Shelters don’t just affect comfort, they can affect how safe people feel, as well. In the same study, women perceived wait times in unsafe areas to be twice as long when waiting without a shelter. This feeling of prolonged wait can strongly affect the desire to use bus transportation. Transportation researcher, Alon Levy suggests that additions of shelters at stops could induce 15-30% ridership increases from the reduction in perceived wait alone. 

The utilitarian shelter

While it is easy to envision a custom designed shelter with a wide array of fancy frills from an espresso bar to internet kiosks, the reality is that all of the above are costly to build and costly to maintain. Exposed to the punishing Midwest weather and sometimes equally punishing usage by Detroit residents, the number one priority of the shelters must be a resilient structure that can be easily maintained and repaired. The goal of these shelters is to maximize ease of transportation across the Impact Area and the broader city network, by focusing on building more shelters, not more expensive shelters, we can broaden access and increase ridership.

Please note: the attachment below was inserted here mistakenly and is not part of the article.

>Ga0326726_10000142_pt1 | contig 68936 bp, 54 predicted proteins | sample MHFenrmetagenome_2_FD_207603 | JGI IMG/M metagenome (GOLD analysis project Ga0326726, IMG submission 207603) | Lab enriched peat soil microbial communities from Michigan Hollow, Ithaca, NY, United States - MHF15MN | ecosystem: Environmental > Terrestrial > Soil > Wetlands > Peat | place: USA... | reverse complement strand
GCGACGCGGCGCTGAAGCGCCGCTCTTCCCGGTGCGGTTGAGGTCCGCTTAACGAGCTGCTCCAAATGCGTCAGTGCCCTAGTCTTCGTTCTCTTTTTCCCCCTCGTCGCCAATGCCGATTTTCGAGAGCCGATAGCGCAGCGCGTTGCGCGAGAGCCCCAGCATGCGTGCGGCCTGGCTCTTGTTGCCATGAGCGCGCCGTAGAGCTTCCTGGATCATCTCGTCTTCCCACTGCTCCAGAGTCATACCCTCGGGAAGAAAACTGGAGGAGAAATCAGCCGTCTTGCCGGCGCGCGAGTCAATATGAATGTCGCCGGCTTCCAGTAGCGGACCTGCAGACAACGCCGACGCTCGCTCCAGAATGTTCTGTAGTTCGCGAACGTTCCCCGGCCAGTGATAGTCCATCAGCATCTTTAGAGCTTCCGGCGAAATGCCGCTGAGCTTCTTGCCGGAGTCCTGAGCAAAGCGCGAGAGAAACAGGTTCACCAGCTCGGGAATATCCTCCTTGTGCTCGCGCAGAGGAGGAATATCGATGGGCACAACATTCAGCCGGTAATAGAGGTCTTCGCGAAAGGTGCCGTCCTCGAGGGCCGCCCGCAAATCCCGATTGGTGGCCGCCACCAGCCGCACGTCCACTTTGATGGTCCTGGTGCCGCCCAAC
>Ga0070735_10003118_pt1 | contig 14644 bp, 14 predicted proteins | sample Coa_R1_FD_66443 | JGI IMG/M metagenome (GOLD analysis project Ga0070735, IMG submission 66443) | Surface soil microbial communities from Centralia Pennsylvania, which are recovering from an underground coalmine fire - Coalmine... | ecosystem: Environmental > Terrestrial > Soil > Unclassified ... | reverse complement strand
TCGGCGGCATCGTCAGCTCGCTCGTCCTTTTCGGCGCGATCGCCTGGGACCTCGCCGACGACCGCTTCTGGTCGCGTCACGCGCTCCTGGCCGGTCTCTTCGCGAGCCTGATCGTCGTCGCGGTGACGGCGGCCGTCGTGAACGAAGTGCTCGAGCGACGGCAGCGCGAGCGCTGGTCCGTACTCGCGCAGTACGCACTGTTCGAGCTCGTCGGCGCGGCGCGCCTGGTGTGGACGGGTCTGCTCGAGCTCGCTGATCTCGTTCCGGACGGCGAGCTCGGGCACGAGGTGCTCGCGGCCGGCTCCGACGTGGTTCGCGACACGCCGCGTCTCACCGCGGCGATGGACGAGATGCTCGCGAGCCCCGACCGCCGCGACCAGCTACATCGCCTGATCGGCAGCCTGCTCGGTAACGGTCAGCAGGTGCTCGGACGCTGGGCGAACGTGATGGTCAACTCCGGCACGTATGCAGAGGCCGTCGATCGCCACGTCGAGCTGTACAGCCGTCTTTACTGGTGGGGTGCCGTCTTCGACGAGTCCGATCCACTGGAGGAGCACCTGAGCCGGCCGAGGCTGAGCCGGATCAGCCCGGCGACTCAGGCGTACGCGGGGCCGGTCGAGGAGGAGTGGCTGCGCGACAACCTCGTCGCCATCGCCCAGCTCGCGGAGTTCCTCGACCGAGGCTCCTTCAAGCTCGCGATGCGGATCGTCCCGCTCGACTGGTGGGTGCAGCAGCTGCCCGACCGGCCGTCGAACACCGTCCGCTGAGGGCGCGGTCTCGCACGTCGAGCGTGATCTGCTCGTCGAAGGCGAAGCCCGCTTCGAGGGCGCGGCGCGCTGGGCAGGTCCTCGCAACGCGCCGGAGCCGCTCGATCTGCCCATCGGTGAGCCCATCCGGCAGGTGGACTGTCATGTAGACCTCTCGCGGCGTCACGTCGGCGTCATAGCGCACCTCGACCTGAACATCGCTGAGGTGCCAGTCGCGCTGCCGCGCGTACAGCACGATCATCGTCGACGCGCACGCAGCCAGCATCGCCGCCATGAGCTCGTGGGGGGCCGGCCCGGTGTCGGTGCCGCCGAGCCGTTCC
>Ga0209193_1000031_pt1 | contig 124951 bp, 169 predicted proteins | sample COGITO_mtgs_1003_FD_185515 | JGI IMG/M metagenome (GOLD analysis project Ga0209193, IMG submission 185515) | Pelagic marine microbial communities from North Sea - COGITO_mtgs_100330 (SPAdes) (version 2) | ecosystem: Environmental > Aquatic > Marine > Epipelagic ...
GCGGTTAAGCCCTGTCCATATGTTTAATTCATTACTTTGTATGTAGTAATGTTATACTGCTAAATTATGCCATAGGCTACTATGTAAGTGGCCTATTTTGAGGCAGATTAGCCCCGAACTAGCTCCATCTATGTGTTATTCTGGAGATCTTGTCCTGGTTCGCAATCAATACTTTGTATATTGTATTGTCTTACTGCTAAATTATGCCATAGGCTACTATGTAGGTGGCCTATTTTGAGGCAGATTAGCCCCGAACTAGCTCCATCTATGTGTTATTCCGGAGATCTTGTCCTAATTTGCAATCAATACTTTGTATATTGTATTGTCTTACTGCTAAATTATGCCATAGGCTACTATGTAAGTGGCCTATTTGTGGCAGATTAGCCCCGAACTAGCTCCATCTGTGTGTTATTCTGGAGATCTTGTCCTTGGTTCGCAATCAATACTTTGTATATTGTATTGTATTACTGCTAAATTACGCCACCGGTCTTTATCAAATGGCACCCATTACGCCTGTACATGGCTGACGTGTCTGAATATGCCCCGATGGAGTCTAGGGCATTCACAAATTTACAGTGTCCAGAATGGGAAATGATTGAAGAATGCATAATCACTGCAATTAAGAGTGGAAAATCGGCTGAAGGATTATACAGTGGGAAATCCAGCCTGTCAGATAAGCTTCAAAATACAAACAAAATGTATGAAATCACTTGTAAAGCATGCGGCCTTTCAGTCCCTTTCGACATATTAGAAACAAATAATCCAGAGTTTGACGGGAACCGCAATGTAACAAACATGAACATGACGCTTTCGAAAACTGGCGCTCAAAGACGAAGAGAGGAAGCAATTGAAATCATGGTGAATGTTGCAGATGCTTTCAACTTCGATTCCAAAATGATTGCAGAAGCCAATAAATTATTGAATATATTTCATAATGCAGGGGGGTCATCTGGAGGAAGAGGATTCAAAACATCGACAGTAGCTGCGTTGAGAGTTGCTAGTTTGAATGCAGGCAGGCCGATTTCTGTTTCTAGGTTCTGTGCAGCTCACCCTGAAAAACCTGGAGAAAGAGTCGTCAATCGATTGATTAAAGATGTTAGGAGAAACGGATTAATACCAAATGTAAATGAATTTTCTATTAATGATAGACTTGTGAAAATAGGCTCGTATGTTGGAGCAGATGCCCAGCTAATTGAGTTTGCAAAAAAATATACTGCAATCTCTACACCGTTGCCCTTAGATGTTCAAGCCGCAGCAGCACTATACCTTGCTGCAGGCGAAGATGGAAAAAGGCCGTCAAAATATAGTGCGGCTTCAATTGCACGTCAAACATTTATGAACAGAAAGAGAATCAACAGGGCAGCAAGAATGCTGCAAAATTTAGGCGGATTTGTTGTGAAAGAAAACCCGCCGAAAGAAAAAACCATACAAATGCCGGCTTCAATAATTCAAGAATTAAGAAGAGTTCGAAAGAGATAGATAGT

While the shelters should generally incorporate the National Association of City Trasportation Officials principles, a few features should be highlighted. The shelters should be transparent, allowing drivers to see riders waiting, and riders to observe the surroundings. They should provide a full route map and schedule to allow trip planning. Finally, the shelters must be fully accessible to wheelchairs, walkers, and strollers. 

These shelters hit almost all of the opportunity areas: they provide more access to information at the stops, they make riding the bus more inviting, and increase the visibility of where the bus stops, making it seem less daunting to try to take the bus!